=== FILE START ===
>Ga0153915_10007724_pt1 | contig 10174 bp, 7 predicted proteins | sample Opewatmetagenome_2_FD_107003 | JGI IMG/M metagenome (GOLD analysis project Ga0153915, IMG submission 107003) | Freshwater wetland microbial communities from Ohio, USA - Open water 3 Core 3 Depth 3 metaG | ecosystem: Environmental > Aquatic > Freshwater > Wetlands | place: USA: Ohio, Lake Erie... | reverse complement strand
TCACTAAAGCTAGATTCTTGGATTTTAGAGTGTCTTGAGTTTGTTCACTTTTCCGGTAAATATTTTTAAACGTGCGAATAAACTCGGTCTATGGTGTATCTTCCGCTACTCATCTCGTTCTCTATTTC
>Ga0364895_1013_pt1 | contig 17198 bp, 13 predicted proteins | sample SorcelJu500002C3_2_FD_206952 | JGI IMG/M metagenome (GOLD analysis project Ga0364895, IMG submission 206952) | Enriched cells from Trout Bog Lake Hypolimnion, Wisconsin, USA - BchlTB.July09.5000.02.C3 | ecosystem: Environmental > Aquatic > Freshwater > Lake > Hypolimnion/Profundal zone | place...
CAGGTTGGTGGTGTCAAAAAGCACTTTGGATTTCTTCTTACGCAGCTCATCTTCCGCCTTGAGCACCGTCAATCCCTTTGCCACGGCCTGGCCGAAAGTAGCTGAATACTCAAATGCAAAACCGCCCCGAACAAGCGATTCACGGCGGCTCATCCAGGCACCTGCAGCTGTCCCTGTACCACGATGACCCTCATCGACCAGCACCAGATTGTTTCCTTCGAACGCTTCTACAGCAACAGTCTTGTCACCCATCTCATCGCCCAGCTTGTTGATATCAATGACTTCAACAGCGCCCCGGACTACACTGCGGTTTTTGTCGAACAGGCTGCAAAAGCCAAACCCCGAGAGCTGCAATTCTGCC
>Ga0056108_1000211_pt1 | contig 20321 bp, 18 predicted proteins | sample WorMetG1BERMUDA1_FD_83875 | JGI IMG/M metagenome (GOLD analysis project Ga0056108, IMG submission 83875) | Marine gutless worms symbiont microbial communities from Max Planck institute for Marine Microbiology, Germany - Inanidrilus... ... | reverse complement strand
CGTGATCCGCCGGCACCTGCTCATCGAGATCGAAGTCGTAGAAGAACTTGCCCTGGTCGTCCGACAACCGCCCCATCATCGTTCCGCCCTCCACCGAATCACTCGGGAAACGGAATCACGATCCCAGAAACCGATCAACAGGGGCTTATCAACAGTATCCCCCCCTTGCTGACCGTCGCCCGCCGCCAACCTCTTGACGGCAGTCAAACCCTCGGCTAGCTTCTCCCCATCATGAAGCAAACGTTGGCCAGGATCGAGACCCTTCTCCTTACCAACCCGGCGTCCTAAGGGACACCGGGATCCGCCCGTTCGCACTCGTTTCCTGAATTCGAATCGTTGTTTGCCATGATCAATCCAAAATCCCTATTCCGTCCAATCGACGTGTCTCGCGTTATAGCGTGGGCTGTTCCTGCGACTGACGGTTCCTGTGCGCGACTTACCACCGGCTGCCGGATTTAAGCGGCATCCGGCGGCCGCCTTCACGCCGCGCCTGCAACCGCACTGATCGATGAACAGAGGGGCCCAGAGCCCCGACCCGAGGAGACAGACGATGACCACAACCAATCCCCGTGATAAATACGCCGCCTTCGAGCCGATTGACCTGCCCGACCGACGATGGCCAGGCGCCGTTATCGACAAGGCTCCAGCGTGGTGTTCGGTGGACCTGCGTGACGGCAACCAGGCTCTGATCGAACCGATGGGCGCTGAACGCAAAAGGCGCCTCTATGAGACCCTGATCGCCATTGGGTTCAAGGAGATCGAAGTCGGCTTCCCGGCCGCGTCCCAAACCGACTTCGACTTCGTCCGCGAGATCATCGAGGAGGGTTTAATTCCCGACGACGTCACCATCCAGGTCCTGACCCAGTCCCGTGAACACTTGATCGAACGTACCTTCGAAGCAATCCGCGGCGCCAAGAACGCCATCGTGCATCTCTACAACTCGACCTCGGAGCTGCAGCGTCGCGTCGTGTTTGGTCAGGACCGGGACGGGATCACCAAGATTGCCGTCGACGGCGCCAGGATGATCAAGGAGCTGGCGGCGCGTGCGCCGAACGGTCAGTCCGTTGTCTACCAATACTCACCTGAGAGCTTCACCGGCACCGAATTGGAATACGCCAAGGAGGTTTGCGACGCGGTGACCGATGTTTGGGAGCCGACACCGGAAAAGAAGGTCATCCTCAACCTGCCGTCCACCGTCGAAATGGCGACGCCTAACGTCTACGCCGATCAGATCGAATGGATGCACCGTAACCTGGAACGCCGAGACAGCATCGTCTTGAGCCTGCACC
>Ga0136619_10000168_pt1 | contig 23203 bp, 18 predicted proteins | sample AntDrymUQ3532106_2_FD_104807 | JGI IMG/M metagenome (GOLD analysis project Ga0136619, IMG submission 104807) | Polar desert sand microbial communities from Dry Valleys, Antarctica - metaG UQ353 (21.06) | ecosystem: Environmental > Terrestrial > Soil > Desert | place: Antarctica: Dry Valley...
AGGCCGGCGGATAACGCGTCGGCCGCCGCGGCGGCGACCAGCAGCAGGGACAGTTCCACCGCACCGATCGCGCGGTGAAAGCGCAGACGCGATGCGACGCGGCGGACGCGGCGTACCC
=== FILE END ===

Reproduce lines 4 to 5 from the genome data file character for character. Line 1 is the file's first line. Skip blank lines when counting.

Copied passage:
CAGGTTGGTGGTGTCAAAAAGCACTTTGGATTTCTTCTTACGCAGCTCATCTTCCGCCTTGAGCACCGTCAATCCCTTTGCCACGGCCTGGCCGAAAGTAGCTGAATACTCAAATGCAAAACCGCCCCGAACAAGCGATTCACGGCGGCTCATCCAGGCACCTGCAGCTGTCCCTGTACCACGATGACCCTCATCGACCAGCACCAGATTGTTTCCTTCGAACGCTTCTACAGCAACAGTCTTGTCACCCATCTCATCGCCCAGCTTGTTGATATCAATGACTTCAACAGCGCCCCGGACTACACTGCGGTTTTTGTCGAACAGGCTGCAAAAGCCAAACCCCGAGAGCTGCAATTCTGCC
>Ga0056108_1000211_pt1 | contig 20321 bp, 18 predicted proteins | sample WorMetG1BERMUDA1_FD_83875 | JGI IMG/M metagenome (GOLD analysis project Ga0056108, IMG submission 83875) | Marine gutless worms symbiont microbial communities from Max Planck institute for Marine Microbiology, Germany - Inanidrilus... ... | reverse complement strand